"To those who strove to tear us from our responsibility, you have failed," she said. "To those who engaged in the gleeful desecration of this, our temple of...American democracy, justice will be done."

The Democratic leader then assured Americans that the House would continue to be about the people's business, starting tonight with certifying the election of President-elect Joe Biden.

"Despite the shameful actions of today, we still will do so," said Pelosi. "We will be part of a history that shows the world what America is made of...Congress has returned to the Capitol. We always knew that this responsibility would take us into the night. We will stay as long as it takes." 

Republican Sen. Mitt Romney condemned the attack on the Capitol as an "insurrection" and pleaded with his Republican colleagues to drop their objections against the Electoral College votes and inform their constituents of Joe Biden's victory in the 2020 election.

"What happened here today was an insurrection incited by the President of the United States," said the junior senator from Utah, speaking from the Senate floor.

Romney then warned his GOP colleagues, who have continued to mislead about the 2020 election, that they were endangering the health of the American democracy and tarnishing their own legacies.

"Those who choose to continue to support his dangerous gambit by objecting to the results of a legitimate democratic election will forever be seen as being complicit on an unprecedented attack against our democracy," he said. "...They will be remembered for their role in this shameful episode, in American history. That will be their legacy."

Romney said lawmakers carry a responsibility to stand up for the truth regardless of the political cost.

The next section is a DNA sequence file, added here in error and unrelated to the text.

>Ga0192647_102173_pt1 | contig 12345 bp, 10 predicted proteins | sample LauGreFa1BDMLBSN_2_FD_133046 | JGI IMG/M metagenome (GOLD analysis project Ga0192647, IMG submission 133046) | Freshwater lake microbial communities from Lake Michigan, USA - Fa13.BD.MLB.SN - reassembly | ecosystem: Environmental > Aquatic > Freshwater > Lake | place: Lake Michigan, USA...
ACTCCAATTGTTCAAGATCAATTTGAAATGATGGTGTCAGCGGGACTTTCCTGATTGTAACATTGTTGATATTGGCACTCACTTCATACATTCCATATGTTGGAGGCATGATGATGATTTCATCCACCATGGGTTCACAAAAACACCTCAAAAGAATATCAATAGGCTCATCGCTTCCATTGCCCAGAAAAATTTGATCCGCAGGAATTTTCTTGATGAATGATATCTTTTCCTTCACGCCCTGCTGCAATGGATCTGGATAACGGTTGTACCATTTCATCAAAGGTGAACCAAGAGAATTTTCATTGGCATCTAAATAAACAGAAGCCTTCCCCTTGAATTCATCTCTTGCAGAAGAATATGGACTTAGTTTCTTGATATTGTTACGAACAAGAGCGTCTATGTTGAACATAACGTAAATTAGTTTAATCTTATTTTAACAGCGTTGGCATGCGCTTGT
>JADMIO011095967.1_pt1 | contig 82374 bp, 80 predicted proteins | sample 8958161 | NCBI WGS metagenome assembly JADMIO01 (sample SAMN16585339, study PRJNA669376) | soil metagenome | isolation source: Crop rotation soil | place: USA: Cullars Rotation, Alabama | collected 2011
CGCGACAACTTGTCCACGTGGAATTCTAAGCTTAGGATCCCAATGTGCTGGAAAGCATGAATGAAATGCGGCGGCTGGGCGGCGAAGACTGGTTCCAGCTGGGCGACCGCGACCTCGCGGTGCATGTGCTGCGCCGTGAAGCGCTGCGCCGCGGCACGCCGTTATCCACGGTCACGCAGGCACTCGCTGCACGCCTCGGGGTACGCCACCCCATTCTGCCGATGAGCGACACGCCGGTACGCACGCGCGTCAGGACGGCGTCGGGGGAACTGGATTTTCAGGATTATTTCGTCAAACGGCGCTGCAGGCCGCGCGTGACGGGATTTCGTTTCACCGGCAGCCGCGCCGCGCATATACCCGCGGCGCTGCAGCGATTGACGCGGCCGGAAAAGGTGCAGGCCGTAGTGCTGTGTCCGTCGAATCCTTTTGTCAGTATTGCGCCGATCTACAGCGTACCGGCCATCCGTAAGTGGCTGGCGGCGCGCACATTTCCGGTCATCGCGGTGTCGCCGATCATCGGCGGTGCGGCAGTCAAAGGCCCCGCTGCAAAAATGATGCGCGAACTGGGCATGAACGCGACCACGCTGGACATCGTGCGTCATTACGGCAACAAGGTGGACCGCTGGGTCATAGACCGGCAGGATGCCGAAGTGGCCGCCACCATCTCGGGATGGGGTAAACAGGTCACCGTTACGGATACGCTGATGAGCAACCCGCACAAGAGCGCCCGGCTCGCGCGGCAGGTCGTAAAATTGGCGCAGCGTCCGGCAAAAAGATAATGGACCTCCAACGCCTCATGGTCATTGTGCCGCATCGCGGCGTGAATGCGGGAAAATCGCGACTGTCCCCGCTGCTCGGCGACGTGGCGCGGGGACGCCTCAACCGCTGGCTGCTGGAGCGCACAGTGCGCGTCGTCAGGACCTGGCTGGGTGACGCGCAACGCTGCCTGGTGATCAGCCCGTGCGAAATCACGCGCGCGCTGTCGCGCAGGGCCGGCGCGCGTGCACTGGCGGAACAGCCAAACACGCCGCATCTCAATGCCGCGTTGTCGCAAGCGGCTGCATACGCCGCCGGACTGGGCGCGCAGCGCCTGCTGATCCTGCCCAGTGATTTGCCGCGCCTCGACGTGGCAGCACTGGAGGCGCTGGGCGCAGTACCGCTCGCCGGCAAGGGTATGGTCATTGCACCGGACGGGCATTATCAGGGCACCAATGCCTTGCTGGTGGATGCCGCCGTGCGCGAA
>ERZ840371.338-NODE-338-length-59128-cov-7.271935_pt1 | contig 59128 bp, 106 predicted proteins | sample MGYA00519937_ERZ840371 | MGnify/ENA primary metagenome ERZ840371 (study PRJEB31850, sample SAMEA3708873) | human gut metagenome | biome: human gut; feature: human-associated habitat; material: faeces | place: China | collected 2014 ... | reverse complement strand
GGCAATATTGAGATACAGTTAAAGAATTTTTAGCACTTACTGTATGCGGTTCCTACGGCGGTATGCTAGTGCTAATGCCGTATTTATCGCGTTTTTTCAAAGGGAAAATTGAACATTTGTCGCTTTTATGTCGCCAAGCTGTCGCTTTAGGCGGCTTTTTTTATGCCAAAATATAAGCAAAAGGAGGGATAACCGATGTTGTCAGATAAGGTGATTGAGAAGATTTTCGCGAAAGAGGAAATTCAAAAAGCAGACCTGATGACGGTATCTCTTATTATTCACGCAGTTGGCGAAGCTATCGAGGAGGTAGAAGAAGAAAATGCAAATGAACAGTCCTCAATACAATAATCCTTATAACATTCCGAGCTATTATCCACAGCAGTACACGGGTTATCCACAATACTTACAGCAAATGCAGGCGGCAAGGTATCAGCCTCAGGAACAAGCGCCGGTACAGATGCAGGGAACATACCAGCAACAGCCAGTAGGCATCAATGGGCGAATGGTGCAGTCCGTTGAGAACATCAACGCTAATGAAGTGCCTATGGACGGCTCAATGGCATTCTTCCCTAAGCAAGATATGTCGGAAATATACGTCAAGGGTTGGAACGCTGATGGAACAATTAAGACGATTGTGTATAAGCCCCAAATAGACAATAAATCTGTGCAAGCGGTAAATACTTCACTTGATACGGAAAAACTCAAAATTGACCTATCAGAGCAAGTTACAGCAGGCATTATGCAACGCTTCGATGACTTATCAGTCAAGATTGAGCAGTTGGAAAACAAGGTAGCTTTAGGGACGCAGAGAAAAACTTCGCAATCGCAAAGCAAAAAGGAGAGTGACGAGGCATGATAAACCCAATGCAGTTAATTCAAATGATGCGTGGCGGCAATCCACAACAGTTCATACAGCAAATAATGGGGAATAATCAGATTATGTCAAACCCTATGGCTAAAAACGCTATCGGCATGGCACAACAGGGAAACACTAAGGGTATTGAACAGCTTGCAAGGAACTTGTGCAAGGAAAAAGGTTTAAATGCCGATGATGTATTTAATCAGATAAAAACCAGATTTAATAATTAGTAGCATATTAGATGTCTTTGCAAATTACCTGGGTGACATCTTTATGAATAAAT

"The best way we can show respect for the voters who are upset is by telling them the truth," he said.

"I urge my colleagues to move forward with completing the electoral count, to refrain from further objections and to unanimously affirm the legitimacy of the presidential election," Romney concluded.

GOP Rep. Tom Reed of New York rose to object to the Arizona electoral college challenge currently being debated on the House floor.

“I rise to object to the challenge,” he said to applause from the Democrats in the chamber, and then walked away from the lectern set up on the Republican side and crossing the center aisle to the Democratic side to finish his remarks from that side.

Reed told the Democrats that he would almost certainly disagree with them on policy in the future, but "I will stand with you tonight and send a message to all Americans that what we saw today was not American."

Senate Minority Leader Chuck Schumer delivered a powerful condemnation of the events that transpired in the US Capitol Wednesday and lay the blame for the violence on President Trump.

"This temple to democracy was desecrated," he said, speaking moments after the Senate had reconvened following the violence. "…This will be a stain on our country not so easily washed away, the final terrible indelible legacy of the 45th president of the United States, Undoubtedly, our worst."

Schumer -- who will lead the Senate starting on January 20 after Democratic victories in this week's Georgia runoffs gave his party control -- then spoke directly about President Trump's role in the mob's attack on the Capitol.

"Make no mistake my friends, today's events did not happen spontaneously," said Schumer. "This President bears a great deal of the blame. This mob was in good part President Trump's doing... his responsibility, his everlasting shame. Today's events, certainly, certainly would have not happened without him."

"Now January 6 will go down as one of the darkest days of recent American history, a final warning to our nation about the consequences of a demagogic president," he added.

Senate Majority Leader Mitch McConnell lambasted rioters who breached the US Capitol and caused Congress to pause its electoral vote count.